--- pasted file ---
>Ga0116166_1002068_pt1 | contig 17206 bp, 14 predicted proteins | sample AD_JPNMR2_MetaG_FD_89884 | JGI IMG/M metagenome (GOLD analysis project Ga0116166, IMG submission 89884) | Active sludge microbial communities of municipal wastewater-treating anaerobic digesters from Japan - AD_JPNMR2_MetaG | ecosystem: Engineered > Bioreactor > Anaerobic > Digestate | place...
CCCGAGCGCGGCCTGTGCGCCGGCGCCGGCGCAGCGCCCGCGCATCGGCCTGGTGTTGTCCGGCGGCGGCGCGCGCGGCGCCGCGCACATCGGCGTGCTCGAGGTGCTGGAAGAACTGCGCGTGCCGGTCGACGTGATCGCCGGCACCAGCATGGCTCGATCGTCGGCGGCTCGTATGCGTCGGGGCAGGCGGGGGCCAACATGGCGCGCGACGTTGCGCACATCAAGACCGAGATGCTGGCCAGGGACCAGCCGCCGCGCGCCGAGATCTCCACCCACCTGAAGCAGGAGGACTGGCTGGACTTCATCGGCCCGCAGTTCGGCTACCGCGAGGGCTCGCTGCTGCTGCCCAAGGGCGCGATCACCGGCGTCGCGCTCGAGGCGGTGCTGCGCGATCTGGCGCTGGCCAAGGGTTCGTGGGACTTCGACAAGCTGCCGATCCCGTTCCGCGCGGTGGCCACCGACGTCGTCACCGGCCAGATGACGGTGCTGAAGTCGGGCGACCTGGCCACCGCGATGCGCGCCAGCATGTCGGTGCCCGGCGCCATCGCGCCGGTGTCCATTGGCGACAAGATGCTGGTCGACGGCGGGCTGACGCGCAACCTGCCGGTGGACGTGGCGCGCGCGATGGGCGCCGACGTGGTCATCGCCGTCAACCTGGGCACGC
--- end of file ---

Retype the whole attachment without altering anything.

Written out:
>Ga0116166_1002068_pt1 | contig 17206 bp, 14 predicted proteins | sample AD_JPNMR2_MetaG_FD_89884 | JGI IMG/M metagenome (GOLD analysis project Ga0116166, IMG submission 89884) | Active sludge microbial communities of municipal wastewater-treating anaerobic digesters from Japan - AD_JPNMR2_MetaG | ecosystem: Engineered > Bioreactor > Anaerobic > Digestate | place...
CCCGAGCGCGGCCTGTGCGCCGGCGCCGGCGCAGCGCCCGCGCATCGGCCTGGTGTTGTCCGGCGGCGGCGCGCGCGGCGCCGCGCACATCGGCGTGCTCGAGGTGCTGGAAGAACTGCGCGTGCCGGTCGACGTGATCGCCGGCACCAGCATGGCTCGATCGTCGGCGGCTCGTATGCGTCGGGGCAGGCGGGGGCCAACATGGCGCGCGACGTTGCGCACATCAAGACCGAGATGCTGGCCAGGGACCAGCCGCCGCGCGCCGAGATCTCCACCCACCTGAAGCAGGAGGACTGGCTGGACTTCATCGGCCCGCAGTTCGGCTACCGCGAGGGCTCGCTGCTGCTGCCCAAGGGCGCGATCACCGGCGTCGCGCTCGAGGCGGTGCTGCGCGATCTGGCGCTGGCCAAGGGTTCGTGGGACTTCGACAAGCTGCCGATCCCGTTCCGCGCGGTGGCCACCGACGTCGTCACCGGCCAGATGACGGTGCTGAAGTCGGGCGACCTGGCCACCGCGATGCGCGCCAGCATGTCGGTGCCCGGCGCCATCGCGCCGGTGTCCATTGGCGACAAGATGCTGGTCGACGGCGGGCTGACGCGCAACCTGCCGGTGGACGTGGCGCGCGCGATGGGCGCCGACGTGGTCATCGCCGTCAACCTGGGCACGC